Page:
Key points to remember
- parents are often the best judges of their child's pain
listen to what they tell you and watch what they do
if worried or in doubt about your child's pain, talk to your local doctor or if you are in hospital, a nurse or doctor
if you are unsure of whether or not to give any medication for your child's pain, it is best to get advice from your doctor
What is pain?
Very young children or children who are very sick cannot always tell us exactly what they are feeling. This can be quite distressing for parents who may feel confused about what their child is experiencing. Parents know their child's usual reactions and behaviours.
- their age
- their beliefs and understanding of what is causing the pain
- their beliefs in their own ability to cope
- their previous pain experiences and how they have seen other people dealing with pain
- how they have learned to respond to pain
How long does pain last?
Chronic pain lasts for a longer period of time, usually longer than three to six months. This pain can be constant or come and go at different times. It is sometimes difficult to find a cause for chronic pain. However there are treatments and special programs that can help your child cope better with chronic pain.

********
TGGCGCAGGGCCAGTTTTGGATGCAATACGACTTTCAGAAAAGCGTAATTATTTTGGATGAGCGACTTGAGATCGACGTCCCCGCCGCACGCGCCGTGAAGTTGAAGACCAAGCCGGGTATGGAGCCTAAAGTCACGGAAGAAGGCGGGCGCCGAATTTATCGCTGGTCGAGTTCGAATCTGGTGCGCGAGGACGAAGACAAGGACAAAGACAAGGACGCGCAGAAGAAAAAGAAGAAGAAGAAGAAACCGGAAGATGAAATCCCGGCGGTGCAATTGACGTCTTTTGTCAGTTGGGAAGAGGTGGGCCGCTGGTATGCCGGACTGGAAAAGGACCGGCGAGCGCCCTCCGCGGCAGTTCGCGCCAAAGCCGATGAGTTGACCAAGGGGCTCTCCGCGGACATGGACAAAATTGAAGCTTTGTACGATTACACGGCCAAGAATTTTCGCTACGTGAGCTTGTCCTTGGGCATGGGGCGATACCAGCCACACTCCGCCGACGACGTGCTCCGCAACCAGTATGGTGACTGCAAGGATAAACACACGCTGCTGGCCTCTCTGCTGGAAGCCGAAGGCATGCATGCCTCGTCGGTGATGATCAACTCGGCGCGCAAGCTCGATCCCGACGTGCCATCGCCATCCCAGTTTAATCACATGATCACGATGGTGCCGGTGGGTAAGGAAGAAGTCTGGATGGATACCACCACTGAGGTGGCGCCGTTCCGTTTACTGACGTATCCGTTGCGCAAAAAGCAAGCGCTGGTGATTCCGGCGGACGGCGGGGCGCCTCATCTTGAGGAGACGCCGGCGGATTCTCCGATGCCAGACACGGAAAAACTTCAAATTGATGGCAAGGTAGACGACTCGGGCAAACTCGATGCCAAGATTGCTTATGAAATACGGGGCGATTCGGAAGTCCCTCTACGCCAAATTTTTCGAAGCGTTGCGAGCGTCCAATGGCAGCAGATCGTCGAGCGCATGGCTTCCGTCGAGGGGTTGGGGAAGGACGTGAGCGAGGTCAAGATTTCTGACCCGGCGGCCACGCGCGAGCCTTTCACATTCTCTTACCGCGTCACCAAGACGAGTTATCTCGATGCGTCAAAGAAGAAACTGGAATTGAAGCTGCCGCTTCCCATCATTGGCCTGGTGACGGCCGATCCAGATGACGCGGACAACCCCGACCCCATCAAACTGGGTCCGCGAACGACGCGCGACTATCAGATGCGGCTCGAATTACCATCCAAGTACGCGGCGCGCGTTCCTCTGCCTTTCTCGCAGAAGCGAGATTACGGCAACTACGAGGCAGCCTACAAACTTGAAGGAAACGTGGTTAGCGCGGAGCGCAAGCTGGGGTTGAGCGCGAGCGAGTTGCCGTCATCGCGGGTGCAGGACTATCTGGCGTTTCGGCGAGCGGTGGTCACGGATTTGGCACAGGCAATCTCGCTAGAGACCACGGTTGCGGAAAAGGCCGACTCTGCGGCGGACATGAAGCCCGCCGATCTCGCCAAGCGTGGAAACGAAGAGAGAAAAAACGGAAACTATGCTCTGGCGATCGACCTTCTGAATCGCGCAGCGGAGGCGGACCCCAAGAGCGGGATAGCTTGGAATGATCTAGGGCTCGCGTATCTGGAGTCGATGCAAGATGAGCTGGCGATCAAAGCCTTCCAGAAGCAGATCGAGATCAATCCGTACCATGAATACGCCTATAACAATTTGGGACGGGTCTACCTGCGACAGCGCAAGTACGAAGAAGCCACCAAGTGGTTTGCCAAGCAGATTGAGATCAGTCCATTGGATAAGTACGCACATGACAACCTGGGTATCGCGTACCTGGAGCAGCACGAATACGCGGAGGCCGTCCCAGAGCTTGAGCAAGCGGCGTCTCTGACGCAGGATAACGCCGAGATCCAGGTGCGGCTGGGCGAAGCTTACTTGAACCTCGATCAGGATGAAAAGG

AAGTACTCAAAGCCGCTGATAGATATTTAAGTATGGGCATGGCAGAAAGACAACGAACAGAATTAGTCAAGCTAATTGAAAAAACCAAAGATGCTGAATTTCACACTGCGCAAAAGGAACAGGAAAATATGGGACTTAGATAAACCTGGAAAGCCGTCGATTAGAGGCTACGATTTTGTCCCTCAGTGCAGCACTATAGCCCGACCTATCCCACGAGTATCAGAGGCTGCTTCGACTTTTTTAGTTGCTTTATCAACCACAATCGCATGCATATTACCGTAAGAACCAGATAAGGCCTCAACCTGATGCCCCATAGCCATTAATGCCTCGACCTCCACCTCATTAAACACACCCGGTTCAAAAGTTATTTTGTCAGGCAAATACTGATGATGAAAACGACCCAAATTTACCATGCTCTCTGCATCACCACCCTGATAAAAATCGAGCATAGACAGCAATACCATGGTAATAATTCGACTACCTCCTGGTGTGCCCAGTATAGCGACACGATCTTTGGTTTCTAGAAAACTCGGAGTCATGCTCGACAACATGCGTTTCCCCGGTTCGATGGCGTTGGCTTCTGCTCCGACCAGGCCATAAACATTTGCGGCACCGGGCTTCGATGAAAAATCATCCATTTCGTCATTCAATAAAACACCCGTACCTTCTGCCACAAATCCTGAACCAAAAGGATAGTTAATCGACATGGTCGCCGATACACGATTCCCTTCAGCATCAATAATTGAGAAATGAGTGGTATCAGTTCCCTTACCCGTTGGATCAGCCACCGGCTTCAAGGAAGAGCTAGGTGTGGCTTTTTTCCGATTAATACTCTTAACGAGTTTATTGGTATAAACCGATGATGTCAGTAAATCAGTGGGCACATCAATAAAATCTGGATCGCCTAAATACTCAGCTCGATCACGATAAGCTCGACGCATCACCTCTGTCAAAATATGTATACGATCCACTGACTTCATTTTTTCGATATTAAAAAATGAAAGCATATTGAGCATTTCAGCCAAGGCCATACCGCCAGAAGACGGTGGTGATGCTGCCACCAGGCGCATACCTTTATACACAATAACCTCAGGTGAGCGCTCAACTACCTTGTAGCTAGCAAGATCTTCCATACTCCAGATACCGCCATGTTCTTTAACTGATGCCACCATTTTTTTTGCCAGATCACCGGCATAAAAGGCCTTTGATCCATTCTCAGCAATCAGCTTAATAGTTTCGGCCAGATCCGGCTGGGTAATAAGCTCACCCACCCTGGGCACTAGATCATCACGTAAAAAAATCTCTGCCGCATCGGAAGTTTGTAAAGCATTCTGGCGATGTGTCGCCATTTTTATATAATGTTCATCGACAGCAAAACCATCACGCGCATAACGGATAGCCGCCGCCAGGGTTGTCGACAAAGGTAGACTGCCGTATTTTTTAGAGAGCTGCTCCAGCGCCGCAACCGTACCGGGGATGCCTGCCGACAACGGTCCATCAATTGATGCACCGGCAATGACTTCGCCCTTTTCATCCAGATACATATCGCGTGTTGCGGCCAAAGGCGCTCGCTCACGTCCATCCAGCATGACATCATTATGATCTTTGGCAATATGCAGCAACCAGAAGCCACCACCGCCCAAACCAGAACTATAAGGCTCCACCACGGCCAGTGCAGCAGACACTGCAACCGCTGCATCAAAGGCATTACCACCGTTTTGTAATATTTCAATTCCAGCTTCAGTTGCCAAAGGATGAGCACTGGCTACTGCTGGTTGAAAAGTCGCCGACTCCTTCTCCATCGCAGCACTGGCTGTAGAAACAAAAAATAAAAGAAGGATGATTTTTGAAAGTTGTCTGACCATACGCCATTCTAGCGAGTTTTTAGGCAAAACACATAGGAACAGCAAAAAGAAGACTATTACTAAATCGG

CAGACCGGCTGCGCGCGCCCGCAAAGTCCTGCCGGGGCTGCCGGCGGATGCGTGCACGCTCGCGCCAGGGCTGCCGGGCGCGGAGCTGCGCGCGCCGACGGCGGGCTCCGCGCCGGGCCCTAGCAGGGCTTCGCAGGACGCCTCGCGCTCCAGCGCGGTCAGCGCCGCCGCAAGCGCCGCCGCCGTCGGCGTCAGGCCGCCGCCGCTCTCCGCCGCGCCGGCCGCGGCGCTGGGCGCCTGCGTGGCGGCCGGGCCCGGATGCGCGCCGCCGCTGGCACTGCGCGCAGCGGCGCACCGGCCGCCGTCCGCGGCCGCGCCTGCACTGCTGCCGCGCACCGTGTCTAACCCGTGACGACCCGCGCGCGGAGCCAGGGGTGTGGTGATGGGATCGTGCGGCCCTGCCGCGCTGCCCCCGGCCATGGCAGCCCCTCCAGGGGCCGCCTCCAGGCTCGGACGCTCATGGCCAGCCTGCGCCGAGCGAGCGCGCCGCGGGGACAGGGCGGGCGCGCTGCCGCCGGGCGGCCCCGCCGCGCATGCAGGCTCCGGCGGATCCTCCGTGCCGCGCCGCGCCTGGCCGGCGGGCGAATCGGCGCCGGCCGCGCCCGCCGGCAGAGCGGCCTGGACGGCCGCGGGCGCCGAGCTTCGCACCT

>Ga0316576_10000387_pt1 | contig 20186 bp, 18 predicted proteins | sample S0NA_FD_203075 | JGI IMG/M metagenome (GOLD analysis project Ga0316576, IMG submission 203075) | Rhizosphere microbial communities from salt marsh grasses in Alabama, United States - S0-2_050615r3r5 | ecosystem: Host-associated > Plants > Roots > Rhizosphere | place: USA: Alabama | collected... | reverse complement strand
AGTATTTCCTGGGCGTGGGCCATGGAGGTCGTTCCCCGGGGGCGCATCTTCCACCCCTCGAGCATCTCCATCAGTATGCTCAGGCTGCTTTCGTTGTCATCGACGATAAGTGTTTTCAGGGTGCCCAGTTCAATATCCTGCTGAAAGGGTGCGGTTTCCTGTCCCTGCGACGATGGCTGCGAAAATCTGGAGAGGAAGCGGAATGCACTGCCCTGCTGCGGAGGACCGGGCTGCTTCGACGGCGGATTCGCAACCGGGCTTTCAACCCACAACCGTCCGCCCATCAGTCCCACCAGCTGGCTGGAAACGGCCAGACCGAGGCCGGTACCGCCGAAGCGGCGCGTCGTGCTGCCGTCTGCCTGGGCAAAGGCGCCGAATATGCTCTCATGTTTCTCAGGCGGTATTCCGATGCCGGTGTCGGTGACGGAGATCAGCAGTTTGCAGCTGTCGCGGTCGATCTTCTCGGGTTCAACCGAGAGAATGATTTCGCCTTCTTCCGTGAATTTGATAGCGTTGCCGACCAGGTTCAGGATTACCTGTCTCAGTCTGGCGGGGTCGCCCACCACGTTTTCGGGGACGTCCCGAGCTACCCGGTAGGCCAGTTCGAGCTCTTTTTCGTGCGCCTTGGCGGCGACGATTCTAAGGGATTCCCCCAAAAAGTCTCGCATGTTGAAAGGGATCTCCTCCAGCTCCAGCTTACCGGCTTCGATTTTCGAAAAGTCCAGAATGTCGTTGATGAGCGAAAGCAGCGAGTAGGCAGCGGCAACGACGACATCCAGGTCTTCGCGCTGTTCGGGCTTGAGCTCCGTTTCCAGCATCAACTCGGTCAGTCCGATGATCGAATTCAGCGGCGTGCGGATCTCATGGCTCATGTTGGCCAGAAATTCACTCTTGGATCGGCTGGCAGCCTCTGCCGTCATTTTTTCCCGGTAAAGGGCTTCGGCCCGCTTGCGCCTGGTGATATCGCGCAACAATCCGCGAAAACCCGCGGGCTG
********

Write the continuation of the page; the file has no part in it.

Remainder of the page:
How do you know your child is in pain?
It is not always easy to know how much pain your child is experiencing. Listening to what they say and watching what they do can help us.
- facial changes or pulling a face
- changes in their sleeping or eating patterns
- becoming quiet and withdrawn
- refusing to move
Some children may tell us they are sore or hurting but may find it difficult to say how much they are hurting.
Remember that changes in their behaviour can also occur because they are scared or frightened.
Children can use a scale such as the Faces Pain Scale - Revised below. This will involve asking your child to point to the face that shows how much hurt they are feeling from "no pain" on the left through to "very much pain" on the right.
Hicks C.L. and others. 2001. The Faces Pain Scale - Revised: Toward a common metric in pediatric pain measurement. Pain. 93:173-183.
On this website
Helping your child manage their health care treatment / procedure
Pain and childhood cancer
Management of pain in childhood cancer
Treatment of pain in childhood cancer
Pain, pain go away: Helping children with pain - a booklet to help parents understand pain
Making cancer less painful: A handbook for parents - a booklet to help parents understand pain and teach them how they can help their child deal with pain from cancer
© Paediatric Society of New Zealand and Starship Foundation 2005 – 2014
Printed on 25 April 2014. Content is regularly updated so please refer to www.kidshealth.org.nz for the most up-to-date version